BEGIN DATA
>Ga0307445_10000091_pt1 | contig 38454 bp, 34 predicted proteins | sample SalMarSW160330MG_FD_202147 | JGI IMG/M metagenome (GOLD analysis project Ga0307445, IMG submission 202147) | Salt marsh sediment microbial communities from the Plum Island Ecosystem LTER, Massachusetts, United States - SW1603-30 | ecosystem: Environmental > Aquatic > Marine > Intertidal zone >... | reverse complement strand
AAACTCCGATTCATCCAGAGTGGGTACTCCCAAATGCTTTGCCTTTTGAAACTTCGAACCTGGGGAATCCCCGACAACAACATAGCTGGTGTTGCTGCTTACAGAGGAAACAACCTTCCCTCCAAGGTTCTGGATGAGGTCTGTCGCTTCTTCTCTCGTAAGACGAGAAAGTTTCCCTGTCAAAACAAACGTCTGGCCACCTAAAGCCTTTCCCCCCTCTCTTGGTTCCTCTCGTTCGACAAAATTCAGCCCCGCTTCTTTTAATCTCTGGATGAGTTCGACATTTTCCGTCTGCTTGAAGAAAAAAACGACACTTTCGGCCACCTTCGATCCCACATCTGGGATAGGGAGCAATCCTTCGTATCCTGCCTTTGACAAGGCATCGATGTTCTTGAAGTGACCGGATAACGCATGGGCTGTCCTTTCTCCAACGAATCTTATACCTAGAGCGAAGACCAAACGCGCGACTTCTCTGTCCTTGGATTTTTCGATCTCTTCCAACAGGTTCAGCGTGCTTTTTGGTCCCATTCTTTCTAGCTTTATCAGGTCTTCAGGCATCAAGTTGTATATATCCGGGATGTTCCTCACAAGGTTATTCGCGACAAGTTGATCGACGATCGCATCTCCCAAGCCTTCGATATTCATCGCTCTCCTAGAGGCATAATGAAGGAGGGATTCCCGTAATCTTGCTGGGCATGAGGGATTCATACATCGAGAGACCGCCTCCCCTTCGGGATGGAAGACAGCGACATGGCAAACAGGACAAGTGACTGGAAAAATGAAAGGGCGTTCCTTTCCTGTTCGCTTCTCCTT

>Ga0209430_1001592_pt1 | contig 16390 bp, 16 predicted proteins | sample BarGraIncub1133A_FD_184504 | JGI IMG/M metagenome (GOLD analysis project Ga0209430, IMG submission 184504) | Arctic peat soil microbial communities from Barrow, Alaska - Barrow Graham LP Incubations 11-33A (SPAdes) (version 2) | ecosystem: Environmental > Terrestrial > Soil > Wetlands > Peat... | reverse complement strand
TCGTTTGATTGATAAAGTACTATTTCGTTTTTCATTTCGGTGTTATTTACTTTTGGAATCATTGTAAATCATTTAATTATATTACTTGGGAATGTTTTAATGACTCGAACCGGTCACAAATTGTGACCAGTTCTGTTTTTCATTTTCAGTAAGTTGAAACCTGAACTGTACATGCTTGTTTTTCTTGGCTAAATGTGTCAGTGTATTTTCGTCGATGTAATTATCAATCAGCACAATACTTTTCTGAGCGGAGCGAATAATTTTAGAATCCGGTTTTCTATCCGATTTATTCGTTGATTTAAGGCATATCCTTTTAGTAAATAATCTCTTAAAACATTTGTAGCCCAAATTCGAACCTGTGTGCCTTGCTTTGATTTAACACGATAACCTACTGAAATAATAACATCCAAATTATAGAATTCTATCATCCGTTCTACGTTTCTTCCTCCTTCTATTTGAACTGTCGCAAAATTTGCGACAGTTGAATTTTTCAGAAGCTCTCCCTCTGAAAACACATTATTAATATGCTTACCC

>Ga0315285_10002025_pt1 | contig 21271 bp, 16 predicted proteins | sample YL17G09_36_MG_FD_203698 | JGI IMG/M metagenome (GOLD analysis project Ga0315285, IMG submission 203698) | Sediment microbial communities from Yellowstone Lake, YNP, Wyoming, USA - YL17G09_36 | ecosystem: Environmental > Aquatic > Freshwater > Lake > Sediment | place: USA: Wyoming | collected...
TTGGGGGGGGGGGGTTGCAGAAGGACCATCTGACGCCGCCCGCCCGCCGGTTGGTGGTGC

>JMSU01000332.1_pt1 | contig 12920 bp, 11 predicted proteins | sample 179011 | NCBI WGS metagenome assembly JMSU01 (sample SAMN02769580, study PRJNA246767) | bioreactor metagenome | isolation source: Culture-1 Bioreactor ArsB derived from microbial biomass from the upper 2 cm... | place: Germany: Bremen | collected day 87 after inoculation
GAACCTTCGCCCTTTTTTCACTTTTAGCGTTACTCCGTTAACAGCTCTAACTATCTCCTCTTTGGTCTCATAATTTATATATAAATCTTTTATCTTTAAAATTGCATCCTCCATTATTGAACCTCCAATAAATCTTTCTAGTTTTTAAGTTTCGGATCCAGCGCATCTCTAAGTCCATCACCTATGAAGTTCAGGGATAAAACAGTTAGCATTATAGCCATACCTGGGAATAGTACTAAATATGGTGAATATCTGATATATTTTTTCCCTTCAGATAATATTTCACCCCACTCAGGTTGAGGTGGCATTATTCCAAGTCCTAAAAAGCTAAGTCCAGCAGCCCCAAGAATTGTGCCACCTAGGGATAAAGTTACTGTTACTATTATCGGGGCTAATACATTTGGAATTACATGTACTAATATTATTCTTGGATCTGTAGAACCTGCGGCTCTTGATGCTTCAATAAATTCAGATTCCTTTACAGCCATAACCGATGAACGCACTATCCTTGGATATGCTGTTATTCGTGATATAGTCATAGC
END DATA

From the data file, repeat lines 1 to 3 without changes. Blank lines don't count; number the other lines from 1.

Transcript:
>Ga0307445_10000091_pt1 | contig 38454 bp, 34 predicted proteins | sample SalMarSW160330MG_FD_202147 | JGI IMG/M metagenome (GOLD analysis project Ga0307445, IMG submission 202147) | Salt marsh sediment microbial communities from the Plum Island Ecosystem LTER, Massachusetts, United States - SW1603-30 | ecosystem: Environmental > Aquatic > Marine > Intertidal zone >... | reverse complement strand
AAACTCCGATTCATCCAGAGTGGGTACTCCCAAATGCTTTGCCTTTTGAAACTTCGAACCTGGGGAATCCCCGACAACAACATAGCTGGTGTTGCTGCTTACAGAGGAAACAACCTTCCCTCCAAGGTTCTGGATGAGGTCTGTCGCTTCTTCTCTCGTAAGACGAGAAAGTTTCCCTGTCAAAACAAACGTCTGGCCACCTAAAGCCTTTCCCCCCTCTCTTGGTTCCTCTCGTTCGACAAAATTCAGCCCCGCTTCTTTTAATCTCTGGATGAGTTCGACATTTTCCGTCTGCTTGAAGAAAAAAACGACACTTTCGGCCACCTTCGATCCCACATCTGGGATAGGGAGCAATCCTTCGTATCCTGCCTTTGACAAGGCATCGATGTTCTTGAAGTGACCGGATAACGCATGGGCTGTCCTTTCTCCAACGAATCTTATACCTAGAGCGAAGACCAAACGCGCGACTTCTCTGTCCTTGGATTTTTCGATCTCTTCCAACAGGTTCAGCGTGCTTTTTGGTCCCATTCTTTCTAGCTTTATCAGGTCTTCAGGCATCAAGTTGTATATATCCGGGATGTTCCTCACAAGGTTATTCGCGACAAGTTGATCGACGATCGCATCTCCCAAGCCTTCGATATTCATCGCTCTCCTAGAGGCATAATGAAGGAGGGATTCCCGTAATCTTGCTGGGCATGAGGGATTCATACATCGAGAGACCGCCTCCCCTTCGGGATGGAAGACAGCGACATGGCAAACAGGACAAGTGACTGGAAAAATGAAAGGGCGTTCCTTTCCTGTTCGCTTCTCCTT

>Ga0209430_1001592_pt1 | contig 16390 bp, 16 predicted proteins | sample BarGraIncub1133A_FD_184504 | JGI IMG/M metagenome (GOLD analysis project Ga0209430, IMG submission 184504) | Arctic peat soil microbial communities from Barrow, Alaska - Barrow Graham LP Incubations 11-33A (SPAdes) (version 2) | ecosystem: Environmental > Terrestrial > Soil > Wetlands > Peat... | reverse complement strand